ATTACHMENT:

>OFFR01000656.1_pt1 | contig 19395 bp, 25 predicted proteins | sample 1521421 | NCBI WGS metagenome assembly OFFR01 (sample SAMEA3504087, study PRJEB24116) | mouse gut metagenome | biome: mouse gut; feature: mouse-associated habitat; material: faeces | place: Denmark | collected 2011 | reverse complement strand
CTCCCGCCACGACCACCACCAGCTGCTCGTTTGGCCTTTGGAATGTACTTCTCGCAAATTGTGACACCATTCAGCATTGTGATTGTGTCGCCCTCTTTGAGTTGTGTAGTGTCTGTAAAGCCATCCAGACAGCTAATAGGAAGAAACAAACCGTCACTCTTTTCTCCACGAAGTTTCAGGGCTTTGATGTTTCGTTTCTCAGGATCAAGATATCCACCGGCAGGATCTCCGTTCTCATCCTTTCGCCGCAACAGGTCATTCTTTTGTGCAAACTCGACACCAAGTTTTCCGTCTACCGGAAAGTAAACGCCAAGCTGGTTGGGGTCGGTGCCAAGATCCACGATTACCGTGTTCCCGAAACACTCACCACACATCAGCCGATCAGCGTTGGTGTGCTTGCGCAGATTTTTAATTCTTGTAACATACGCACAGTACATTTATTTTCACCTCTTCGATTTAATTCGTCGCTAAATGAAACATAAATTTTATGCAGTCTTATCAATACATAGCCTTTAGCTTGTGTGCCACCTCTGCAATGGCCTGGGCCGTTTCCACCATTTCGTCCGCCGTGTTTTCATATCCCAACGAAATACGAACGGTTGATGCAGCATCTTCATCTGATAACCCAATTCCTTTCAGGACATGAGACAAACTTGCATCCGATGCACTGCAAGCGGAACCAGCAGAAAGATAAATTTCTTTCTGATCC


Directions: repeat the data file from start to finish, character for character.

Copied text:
>OFFR01000656.1_pt1 | contig 19395 bp, 25 predicted proteins | sample 1521421 | NCBI WGS metagenome assembly OFFR01 (sample SAMEA3504087, study PRJEB24116) | mouse gut metagenome | biome: mouse gut; feature: mouse-associated habitat; material: faeces | place: Denmark | collected 2011 | reverse complement strand
CTCCCGCCACGACCACCACCAGCTGCTCGTTTGGCCTTTGGAATGTACTTCTCGCAAATTGTGACACCATTCAGCATTGTGATTGTGTCGCCCTCTTTGAGTTGTGTAGTGTCTGTAAAGCCATCCAGACAGCTAATAGGAAGAAACAAACCGTCACTCTTTTCTCCACGAAGTTTCAGGGCTTTGATGTTTCGTTTCTCAGGATCAAGATATCCACCGGCAGGATCTCCGTTCTCATCCTTTCGCCGCAACAGGTCATTCTTTTGTGCAAACTCGACACCAAGTTTTCCGTCTACCGGAAAGTAAACGCCAAGCTGGTTGGGGTCGGTGCCAAGATCCACGATTACCGTGTTCCCGAAACACTCACCACACATCAGCCGATCAGCGTTGGTGTGCTTGCGCAGATTTTTAATTCTTGTAACATACGCACAGTACATTTATTTTCACCTCTTCGATTTAATTCGTCGCTAAATGAAACATAAATTTTATGCAGTCTTATCAATACATAGCCTTTAGCTTGTGTGCCACCTCTGCAATGGCCTGGGCCGTTTCCACCATTTCGTCCGCCGTGTTTTCATATCCCAACGAAATACGAACGGTTGATGCAGCATCTTCATCTGATAACCCAATTCCTTTCAGGACATGAGACAAACTTGCATCCGATGCACTGCAAGCGGAACCAGCAGAAAGATAAATTTCTTTCTGATCC